• A sixth signaling and data transfer sequence 330 is illustrated in figure 3 in order to show that, during transmission of user data from the user data providing device 302 to the web application 310, signaling can take place between the browser application 304 and the DAP 308 that results in a discontinuation of transmission of user data and re-starting transmission of default data to the web application.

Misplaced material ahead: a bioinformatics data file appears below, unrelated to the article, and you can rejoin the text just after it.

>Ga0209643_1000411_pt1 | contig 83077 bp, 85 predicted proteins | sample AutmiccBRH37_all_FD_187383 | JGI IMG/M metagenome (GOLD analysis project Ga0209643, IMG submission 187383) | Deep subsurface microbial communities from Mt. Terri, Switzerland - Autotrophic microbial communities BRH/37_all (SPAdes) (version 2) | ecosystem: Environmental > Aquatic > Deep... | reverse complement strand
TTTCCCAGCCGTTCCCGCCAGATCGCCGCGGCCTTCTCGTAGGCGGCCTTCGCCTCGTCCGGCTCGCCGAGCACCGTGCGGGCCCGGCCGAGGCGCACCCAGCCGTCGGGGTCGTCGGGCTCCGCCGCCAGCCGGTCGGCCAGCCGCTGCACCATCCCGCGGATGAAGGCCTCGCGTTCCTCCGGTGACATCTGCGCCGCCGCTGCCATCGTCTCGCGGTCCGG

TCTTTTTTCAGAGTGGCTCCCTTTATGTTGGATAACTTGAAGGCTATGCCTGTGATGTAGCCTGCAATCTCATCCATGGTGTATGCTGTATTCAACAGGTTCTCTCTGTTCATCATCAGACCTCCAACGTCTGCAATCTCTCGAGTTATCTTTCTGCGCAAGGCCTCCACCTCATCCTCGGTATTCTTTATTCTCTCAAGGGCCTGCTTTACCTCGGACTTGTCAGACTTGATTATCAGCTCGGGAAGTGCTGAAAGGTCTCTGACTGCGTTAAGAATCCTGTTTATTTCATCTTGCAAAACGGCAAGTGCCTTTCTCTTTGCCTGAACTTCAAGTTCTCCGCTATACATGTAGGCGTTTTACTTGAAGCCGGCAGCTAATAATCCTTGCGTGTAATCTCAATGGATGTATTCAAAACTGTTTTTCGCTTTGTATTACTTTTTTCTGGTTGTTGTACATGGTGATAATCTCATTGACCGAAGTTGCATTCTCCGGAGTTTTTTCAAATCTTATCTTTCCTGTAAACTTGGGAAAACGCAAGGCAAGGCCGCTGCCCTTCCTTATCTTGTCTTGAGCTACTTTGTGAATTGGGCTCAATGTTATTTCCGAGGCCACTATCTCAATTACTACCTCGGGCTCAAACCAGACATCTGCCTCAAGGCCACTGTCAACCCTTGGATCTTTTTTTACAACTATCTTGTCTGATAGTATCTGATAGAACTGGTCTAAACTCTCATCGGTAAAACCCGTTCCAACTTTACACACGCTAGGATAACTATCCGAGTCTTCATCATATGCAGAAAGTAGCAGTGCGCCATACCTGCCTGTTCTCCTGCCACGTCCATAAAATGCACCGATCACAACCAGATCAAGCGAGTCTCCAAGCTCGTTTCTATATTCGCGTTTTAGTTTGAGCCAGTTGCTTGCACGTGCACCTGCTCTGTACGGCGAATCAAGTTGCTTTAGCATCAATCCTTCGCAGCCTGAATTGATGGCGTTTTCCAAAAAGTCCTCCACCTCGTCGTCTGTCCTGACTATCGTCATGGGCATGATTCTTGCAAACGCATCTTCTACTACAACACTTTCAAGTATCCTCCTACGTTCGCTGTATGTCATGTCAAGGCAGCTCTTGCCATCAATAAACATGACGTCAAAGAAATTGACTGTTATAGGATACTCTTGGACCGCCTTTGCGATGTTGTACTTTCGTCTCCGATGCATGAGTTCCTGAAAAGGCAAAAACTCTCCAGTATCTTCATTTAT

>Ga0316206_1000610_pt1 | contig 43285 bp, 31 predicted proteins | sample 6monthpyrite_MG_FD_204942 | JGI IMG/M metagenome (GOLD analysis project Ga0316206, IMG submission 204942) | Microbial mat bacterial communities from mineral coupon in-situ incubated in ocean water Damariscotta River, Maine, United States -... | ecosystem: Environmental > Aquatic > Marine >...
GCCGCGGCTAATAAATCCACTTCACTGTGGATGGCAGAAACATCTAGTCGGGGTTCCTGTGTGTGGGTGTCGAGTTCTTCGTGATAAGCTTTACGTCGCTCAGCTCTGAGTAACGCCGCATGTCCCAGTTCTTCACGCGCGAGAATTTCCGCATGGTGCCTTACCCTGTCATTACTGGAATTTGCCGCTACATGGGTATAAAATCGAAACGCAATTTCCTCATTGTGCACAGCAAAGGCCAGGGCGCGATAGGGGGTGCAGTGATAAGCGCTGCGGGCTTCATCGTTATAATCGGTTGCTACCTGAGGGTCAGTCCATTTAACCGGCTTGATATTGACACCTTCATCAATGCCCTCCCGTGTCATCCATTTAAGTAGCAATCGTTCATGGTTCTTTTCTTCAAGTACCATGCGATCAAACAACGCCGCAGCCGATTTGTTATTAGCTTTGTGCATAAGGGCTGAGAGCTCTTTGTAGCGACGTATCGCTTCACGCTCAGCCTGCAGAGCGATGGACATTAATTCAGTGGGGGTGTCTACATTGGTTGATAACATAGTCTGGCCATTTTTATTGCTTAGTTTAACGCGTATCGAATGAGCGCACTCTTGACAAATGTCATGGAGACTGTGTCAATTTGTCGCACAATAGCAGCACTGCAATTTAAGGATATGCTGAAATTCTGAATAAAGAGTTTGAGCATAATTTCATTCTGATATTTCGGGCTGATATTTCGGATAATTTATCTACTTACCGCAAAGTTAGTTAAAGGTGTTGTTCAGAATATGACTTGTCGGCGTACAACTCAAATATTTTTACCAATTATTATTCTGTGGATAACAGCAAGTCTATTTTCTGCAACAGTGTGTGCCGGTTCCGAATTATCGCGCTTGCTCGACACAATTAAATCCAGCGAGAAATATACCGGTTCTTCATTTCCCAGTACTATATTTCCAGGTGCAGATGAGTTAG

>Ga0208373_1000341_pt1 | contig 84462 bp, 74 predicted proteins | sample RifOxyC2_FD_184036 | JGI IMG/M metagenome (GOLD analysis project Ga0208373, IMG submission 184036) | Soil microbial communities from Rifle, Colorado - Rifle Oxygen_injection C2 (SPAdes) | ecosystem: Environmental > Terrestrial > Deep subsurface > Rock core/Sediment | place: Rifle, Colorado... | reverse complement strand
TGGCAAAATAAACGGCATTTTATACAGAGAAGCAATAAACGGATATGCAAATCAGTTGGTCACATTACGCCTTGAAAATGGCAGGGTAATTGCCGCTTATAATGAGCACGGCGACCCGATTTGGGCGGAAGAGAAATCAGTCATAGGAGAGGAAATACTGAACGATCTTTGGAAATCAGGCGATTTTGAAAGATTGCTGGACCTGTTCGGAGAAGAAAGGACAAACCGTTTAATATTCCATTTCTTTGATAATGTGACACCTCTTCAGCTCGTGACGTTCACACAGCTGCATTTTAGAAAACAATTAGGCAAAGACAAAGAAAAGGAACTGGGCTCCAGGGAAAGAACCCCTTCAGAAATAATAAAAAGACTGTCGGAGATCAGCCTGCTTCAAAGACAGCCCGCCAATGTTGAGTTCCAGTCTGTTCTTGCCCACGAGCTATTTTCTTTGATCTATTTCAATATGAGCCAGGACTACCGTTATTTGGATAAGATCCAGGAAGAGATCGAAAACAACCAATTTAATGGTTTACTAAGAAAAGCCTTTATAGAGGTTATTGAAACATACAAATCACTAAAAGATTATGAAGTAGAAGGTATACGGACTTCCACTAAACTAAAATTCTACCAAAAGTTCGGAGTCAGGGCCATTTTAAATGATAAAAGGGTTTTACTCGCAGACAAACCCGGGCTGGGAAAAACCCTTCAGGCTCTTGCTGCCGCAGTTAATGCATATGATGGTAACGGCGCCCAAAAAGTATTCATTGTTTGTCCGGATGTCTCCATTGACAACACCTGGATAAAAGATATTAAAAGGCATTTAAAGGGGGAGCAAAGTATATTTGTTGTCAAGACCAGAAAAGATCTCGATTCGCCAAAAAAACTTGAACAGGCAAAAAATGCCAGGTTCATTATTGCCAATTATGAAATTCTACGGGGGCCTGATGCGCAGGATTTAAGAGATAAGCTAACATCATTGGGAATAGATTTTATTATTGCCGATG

• An example of a method similar to the methods illustrated in figures 2 and 3 can be described in terms of a HTMLS/JavaScript programming model. In such a model, a web application/website can call getUserMedia() to get access to one or more user data providing devices.